Wednesday, May 7, 2014

New vs Old Refrigerator - When Should I Buy A New Fridge?

A few months ago I bought a refrigerator off a friend. Unfortunately, because there were some problems with it, it was not usable. I was bummed simply because I now had to add "find a refrigerator" back on my to-do list. I hate having to add things back on my list once I cross them out. Anyway, I was lamenting and singing the woes of my refrigerator needs to a friend when she said she and her husband have an extra fridge in their garage that I was welcome to. I was a little reluctant at first since I definitely need a black refrigerator to match my other appliances and, guess what? Yup! It is black. Oh, but things got even better.

We took a walk out to the garage to give the fridge a once over. I was very pleasantly surprised that it is a model that I had admired back in the day when I was appliance shopping for a prior home. Part of the GE Monogram line of appliances, this unit was quite expensive then and was way out of my budget. What made the fridge was so cool was an extra small door in the regular door that is known as a "Beverage Center." Built into the door of the refrigerated side, this small door is a convenient way to grab a soda or bottle of milk without opening the larger door which, in turn, allows all the cool air to escape forcing the refrigerator to have to work to cool itself back down. The freezer door side has a water and ice dispenser as well, so you can get water and ice without ever having to open the door.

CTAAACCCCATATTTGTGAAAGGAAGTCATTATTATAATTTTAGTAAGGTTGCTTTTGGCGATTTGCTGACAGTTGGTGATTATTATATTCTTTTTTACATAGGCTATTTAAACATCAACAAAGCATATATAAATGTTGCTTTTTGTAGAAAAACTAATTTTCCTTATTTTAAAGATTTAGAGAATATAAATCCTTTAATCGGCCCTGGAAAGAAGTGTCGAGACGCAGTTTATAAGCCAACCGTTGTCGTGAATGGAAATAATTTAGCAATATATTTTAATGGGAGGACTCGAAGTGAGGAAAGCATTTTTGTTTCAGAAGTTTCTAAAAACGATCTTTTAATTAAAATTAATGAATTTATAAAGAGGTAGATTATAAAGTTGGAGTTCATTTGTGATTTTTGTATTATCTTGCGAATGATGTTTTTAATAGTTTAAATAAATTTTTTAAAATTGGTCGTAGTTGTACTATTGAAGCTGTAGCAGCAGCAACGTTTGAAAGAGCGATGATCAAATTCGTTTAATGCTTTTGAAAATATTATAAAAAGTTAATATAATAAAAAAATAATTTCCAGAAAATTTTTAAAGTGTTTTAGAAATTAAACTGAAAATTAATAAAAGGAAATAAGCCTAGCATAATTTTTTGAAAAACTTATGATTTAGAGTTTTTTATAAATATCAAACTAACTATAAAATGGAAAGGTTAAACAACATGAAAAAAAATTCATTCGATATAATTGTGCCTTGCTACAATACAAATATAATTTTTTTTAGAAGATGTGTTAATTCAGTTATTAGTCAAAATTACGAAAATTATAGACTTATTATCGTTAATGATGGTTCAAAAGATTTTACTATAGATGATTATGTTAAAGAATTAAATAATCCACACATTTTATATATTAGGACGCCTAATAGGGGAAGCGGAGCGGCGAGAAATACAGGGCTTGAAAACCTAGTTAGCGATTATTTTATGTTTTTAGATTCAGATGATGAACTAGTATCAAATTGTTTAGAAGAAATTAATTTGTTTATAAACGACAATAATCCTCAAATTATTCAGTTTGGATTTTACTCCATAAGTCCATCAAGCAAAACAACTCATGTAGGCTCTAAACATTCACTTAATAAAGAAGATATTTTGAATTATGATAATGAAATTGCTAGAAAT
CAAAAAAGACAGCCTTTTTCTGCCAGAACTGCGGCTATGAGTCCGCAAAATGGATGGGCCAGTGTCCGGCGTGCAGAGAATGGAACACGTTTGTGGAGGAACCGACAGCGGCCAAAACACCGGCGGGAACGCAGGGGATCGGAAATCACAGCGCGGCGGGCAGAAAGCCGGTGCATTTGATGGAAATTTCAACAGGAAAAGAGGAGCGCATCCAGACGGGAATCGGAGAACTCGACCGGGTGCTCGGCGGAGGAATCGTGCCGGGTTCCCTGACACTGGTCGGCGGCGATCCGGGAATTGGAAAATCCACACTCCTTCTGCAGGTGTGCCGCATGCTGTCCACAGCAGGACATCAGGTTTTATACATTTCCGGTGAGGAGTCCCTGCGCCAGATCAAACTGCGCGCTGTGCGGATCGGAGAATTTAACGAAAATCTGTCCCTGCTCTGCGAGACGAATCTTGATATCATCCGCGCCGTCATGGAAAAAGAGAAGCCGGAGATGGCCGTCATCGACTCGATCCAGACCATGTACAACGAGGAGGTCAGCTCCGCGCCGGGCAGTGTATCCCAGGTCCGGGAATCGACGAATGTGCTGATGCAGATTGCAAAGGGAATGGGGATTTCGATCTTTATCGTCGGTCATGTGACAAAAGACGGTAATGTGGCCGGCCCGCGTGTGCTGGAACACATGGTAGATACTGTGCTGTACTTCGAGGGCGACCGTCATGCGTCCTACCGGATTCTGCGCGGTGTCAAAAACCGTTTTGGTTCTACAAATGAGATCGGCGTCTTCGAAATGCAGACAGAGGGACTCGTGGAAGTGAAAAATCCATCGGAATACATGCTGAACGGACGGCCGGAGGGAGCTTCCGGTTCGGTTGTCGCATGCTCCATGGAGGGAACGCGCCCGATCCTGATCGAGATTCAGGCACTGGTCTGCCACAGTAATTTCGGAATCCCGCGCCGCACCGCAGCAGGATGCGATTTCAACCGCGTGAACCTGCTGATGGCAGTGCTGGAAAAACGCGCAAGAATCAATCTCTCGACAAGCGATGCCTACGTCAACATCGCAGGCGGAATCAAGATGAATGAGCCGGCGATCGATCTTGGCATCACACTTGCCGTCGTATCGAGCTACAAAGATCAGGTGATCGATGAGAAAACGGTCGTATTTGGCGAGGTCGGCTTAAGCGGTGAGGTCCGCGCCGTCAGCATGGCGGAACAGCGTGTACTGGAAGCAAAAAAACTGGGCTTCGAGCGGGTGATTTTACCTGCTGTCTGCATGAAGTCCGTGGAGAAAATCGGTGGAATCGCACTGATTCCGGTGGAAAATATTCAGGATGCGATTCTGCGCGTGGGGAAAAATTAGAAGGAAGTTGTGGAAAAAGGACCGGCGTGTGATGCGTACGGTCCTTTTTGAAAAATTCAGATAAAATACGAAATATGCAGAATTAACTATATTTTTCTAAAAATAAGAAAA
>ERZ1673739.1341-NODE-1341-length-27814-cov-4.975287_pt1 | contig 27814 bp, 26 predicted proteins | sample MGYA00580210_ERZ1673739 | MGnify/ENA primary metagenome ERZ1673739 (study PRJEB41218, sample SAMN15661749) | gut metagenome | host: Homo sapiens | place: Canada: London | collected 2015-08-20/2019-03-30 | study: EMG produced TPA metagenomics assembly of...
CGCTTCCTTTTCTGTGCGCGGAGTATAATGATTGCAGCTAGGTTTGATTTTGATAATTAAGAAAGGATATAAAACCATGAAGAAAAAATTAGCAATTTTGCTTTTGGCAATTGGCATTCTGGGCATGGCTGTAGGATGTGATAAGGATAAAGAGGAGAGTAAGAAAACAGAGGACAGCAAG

You may be saying to yourself right about now that an older fridge is an energy hog. Well, let's consider it's "greenness" and the positives of using an older fridge as opposed to buying a newer one. First of all, I am not using more resources to make a new fridge when this one works great. Secondly, I am preventing a perfectly fine appliance from landing in our landfills. Thirdly, the cost savings of buying a newer fridge will not offset the savings of using this free refrigerator. Let us consider:

Old Fridge
New Fridge
Cost: Free
Power to Run for a Year: $250
Cost of Power to Run for a Year: $90
Cost at end of 5 years: $1250
Cost at end of 5 years: $1650

It will be 7 years before the costs will equal out. By then I may decide that I need a new fridge, but for now the best option is to use the older fridge.

This refrigerator has lots of bells and whistles. It was the top model of its time and I love the diagnostic center on the front designed to keep you posted on the overall function of the unit itself. Should the fridge break down or stop cooling, the diagnostic center can help me determine what may be causing the failure.

This is a large side-by-side refrigerator of 26 cu. ft. That is a plenty of space to store just about everything from a turkey to butter to fresh fruits and veggies. Glass shelves clean easily and can be moved quickly to better accommodate holiday fixin's and such. I love that the beverage center door acts as a shelf when open and the inside has a cover so the cool air doesn't all rush out each time I reach in for a can of soda.

So, while I understand that Energy Star appliances are a great and green thing, sometimes it is better to simply use what has already been produced to save on landfill and using resources to make a new item when the old item still functions perfectly well. Energy Star ratings may seem impressive until you actually consider all the costs involved. Appliances are a big expense and I believe running the numbers and analyzing the bottom line is the only way to know if new really is better than old.

1 comment:

  1. Your article made me smile for some happy you like it!